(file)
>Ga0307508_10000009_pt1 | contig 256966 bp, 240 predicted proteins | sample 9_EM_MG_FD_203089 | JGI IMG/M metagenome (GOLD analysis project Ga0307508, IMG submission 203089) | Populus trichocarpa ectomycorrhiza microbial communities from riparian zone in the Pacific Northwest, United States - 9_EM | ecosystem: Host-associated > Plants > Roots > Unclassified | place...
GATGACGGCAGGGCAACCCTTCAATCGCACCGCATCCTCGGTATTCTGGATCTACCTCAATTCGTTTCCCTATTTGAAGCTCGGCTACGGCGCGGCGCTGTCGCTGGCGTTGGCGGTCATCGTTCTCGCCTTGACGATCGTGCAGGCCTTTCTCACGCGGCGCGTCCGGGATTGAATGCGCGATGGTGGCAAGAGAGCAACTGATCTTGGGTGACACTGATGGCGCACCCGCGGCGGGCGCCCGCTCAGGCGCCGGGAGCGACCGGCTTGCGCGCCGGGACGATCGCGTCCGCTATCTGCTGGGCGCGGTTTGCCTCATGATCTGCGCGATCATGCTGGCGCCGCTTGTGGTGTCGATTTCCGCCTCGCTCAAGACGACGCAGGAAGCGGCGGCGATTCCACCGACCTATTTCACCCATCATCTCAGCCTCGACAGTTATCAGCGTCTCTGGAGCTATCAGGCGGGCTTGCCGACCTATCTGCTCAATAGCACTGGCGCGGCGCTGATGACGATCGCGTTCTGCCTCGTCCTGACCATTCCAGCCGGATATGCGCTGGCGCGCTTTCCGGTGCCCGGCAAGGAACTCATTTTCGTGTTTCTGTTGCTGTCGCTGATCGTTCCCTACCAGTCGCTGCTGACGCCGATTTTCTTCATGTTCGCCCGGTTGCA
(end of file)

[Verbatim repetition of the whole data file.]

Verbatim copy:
>Ga0307508_10000009_pt1 | contig 256966 bp, 240 predicted proteins | sample 9_EM_MG_FD_203089 | JGI IMG/M metagenome (GOLD analysis project Ga0307508, IMG submission 203089) | Populus trichocarpa ectomycorrhiza microbial communities from riparian zone in the Pacific Northwest, United States - 9_EM | ecosystem: Host-associated > Plants > Roots > Unclassified | place...
GATGACGGCAGGGCAACCCTTCAATCGCACCGCATCCTCGGTATTCTGGATCTACCTCAATTCGTTTCCCTATTTGAAGCTCGGCTACGGCGCGGCGCTGTCGCTGGCGTTGGCGGTCATCGTTCTCGCCTTGACGATCGTGCAGGCCTTTCTCACGCGGCGCGTCCGGGATTGAATGCGCGATGGTGGCAAGAGAGCAACTGATCTTGGGTGACACTGATGGCGCACCCGCGGCGGGCGCCCGCTCAGGCGCCGGGAGCGACCGGCTTGCGCGCCGGGACGATCGCGTCCGCTATCTGCTGGGCGCGGTTTGCCTCATGATCTGCGCGATCATGCTGGCGCCGCTTGTGGTGTCGATTTCCGCCTCGCTCAAGACGACGCAGGAAGCGGCGGCGATTCCACCGACCTATTTCACCCATCATCTCAGCCTCGACAGTTATCAGCGTCTCTGGAGCTATCAGGCGGGCTTGCCGACCTATCTGCTCAATAGCACTGGCGCGGCGCTGATGACGATCGCGTTCTGCCTCGTCCTGACCATTCCAGCCGGATATGCGCTGGCGCGCTTTCCGGTGCCCGGCAAGGAACTCATTTTCGTGTTTCTGTTGCTGTCGCTGATCGTTCCCTACCAGTCGCTGCTGACGCCGATTTTCTTCATGTTCGCCCGGTTGCA